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Conservation project takes strides to preserve access

February 7, 2012

Lester Keller, Inyo National Forest, assists with the Bureau of Land Management’s conservation in Chalfant Valley. In addition to the construction of a new motorized route, ancillary routes were converted to non-motorized trails. Photo courtesy Bishop BLM

A conservation project in the west Chalfant area on lands managed by the Bureau of Land Management’s Bishop Field Office is nearing completion.
The project involves converting BLM motorized routes to hiking, mountain biking and equestrian use and constructing a new motorized route to maintain recreational access.
BLM Recreation Planner Richard Williams said the agency is eliminating some redundant motorized routes to create other recreational opportunities without preventing OHV users from accessing the area.
While some routes have been changed, the BLM is keeping access available to a road that runs along the back side of a number of homes to maintain a defensible space for firefighters and to ensure there is access for emergency vehicles.
Williams said the project was initiated because development of the private property in west Chalfant obstructed vehicle traffic on a traditional north/south route.
“The new route around the private property will reduce route density in the vicinity and create non-motorized access to avoid user conflicts,” Williams said.
In March 2009, the BLM Central California Resource Advisory Council met in Lone Pine and expressed its support for the BLM to build on the grassroots effort of local leaders to develop a community-based stewardship strategy to maintain the character of the Chalfant Valley.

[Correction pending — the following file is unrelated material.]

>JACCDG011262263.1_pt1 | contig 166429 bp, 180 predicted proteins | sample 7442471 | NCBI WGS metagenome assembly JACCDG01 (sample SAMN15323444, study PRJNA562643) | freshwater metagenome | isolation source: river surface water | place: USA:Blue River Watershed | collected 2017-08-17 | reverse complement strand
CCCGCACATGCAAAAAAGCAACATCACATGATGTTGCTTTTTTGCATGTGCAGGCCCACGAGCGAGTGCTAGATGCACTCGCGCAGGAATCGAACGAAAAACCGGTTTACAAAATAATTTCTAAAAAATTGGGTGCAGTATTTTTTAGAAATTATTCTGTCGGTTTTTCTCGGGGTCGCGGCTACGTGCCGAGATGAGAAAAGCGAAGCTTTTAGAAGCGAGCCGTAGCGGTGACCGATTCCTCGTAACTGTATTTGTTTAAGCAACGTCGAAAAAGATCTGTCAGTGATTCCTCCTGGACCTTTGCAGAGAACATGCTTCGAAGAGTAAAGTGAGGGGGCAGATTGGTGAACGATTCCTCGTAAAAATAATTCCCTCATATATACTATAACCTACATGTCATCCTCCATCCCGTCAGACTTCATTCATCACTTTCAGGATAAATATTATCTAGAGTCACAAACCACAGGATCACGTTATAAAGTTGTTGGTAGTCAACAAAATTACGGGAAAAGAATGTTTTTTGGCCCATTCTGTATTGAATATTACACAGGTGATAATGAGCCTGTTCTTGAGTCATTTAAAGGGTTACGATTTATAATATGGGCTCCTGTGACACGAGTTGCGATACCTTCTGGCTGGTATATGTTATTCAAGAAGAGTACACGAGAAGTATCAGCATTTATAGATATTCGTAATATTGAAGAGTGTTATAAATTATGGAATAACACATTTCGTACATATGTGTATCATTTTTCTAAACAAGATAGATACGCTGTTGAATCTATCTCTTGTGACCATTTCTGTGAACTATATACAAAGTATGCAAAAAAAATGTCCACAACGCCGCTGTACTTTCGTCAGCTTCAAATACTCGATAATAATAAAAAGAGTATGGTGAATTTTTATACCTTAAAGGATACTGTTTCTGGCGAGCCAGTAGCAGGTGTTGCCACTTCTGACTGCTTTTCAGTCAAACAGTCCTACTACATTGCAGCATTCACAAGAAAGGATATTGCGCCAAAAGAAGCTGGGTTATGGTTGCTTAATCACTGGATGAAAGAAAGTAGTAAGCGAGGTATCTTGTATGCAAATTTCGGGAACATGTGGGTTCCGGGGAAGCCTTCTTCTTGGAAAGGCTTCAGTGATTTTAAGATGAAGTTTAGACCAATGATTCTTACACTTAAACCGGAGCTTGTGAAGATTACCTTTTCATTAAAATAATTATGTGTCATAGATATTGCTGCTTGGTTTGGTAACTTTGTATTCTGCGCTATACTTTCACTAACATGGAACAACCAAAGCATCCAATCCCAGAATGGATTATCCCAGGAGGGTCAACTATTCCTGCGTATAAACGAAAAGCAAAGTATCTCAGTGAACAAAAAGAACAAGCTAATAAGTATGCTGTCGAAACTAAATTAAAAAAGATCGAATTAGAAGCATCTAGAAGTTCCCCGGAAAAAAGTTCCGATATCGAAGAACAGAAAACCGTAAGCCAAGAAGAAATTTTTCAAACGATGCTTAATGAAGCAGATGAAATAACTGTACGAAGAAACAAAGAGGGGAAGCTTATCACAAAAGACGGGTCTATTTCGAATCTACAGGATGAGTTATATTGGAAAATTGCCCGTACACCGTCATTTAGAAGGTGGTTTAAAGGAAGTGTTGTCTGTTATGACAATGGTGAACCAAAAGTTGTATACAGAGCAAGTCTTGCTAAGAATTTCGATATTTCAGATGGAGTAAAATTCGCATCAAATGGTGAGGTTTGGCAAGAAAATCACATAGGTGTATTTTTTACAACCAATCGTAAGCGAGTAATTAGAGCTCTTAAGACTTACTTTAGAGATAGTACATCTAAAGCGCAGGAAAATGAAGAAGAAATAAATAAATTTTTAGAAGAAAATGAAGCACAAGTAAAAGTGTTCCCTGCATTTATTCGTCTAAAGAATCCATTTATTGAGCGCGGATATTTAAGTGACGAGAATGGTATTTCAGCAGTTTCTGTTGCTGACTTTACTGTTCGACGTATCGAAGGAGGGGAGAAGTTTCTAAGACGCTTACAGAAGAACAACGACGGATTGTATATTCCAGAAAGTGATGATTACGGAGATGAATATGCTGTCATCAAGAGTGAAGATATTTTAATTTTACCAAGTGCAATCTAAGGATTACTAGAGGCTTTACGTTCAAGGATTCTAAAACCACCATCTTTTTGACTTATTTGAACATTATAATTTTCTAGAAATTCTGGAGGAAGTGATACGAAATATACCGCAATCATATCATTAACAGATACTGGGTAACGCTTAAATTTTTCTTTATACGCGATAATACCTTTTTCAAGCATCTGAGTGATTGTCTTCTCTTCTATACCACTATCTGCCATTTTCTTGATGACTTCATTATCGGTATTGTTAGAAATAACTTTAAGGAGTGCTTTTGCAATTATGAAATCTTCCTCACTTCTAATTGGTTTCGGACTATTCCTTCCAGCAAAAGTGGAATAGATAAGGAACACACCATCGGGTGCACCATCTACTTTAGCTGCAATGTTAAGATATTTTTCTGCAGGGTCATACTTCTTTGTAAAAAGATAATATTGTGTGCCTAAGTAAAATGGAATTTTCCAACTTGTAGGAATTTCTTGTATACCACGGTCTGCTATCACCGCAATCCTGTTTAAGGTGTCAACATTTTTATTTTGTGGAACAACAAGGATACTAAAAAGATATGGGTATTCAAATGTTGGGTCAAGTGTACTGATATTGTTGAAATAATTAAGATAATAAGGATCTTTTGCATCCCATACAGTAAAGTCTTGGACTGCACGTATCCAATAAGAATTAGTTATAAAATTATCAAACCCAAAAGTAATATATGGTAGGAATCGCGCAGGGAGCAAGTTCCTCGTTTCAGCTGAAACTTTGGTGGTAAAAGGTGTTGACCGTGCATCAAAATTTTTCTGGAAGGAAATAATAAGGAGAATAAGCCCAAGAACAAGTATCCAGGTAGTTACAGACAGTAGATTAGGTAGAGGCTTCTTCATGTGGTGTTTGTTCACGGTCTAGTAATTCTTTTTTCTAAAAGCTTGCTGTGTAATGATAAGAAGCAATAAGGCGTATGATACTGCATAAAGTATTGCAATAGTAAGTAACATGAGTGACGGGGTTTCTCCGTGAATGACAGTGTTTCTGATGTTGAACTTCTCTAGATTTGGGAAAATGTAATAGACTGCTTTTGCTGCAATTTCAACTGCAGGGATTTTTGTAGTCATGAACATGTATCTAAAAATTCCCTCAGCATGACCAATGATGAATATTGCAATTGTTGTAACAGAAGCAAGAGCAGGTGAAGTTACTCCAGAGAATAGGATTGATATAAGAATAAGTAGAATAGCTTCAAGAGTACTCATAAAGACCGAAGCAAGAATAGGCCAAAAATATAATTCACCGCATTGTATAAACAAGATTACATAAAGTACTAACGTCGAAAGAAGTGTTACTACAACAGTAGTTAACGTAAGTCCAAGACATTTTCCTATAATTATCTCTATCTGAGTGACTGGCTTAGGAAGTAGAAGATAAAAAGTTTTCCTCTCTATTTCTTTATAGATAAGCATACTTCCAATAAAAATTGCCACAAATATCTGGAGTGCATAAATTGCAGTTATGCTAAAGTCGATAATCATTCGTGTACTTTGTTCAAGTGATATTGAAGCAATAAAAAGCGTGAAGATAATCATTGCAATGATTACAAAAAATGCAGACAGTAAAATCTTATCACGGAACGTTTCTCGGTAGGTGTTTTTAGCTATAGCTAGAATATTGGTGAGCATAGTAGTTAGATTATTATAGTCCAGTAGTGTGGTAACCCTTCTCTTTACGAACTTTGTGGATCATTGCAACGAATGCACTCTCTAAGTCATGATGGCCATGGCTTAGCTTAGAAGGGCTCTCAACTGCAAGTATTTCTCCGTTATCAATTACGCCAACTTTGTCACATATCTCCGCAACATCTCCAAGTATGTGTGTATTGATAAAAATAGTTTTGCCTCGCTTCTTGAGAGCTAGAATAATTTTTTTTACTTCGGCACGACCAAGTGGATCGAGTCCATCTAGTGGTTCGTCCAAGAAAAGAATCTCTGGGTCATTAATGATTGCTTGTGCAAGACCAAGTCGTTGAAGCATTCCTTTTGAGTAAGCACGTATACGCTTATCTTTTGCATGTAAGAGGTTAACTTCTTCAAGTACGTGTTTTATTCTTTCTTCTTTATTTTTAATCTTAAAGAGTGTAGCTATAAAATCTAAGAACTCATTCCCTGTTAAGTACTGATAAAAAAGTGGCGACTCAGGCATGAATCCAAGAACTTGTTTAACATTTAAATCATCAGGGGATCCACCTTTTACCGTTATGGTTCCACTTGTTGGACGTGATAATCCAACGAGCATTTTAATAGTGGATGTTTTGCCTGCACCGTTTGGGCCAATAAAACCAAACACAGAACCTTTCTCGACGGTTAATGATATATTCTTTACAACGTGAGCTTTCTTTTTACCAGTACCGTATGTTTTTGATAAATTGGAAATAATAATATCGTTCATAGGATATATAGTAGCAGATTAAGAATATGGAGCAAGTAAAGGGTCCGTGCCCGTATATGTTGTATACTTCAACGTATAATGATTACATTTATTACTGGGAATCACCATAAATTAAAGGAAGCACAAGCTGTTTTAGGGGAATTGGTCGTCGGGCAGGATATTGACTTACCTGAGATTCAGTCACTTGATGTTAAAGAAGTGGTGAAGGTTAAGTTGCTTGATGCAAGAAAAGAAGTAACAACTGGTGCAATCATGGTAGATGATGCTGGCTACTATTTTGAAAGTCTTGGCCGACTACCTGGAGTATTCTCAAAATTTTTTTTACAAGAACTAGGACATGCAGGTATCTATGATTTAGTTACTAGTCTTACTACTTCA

The conservation project was completed with assistance from the Chalfant Public Land Stewards.
The project follows two years of discussion by BLM and Chalfant area residents and the Public Lands Stewards.
In January 2009, members of the Chalfant Public Land Stewardship and other residents met with BLM to discuss options for motorized and non-motorized recreation in the area.
Williams said two public meetings and a field trip were held to discuss the project with Chalfant citizens. He added that about 20 people participated, and the BLM did not hear any opposition to the proposals.
“So far, the people who have come out while we were doing work have been very supportive,” Williams said.
Mono County Supervisor Hap Hazard said more areas around the state are being closed to off-highway vehicle use, which will increase pressure on areas like Chalfant. Some OHV riders from Southern California are used to riding in open areas rather than on a trail system. An organized trail system with information on user etiquette should reduce problems.
Though the bulk of the construction has been completed, Williams said the BLM will continue to monitor the site to ensure no one is violating the new rules about what routes are open to motorized use.
He said, as of Monday, that there has been one violation.
“Right now, we’re out there all the time,” he said.
“We are still monitoring it for additional actions which may include barricades, signing and de-compaction of some roads,” which will promote vegetation growth, Williams said.
After monitoring is complete, the BLM is planning to hold at least one more public meeting to discuss any concerns or changes residents want to see.
The dates and times for that meeting will be announced at a later date.

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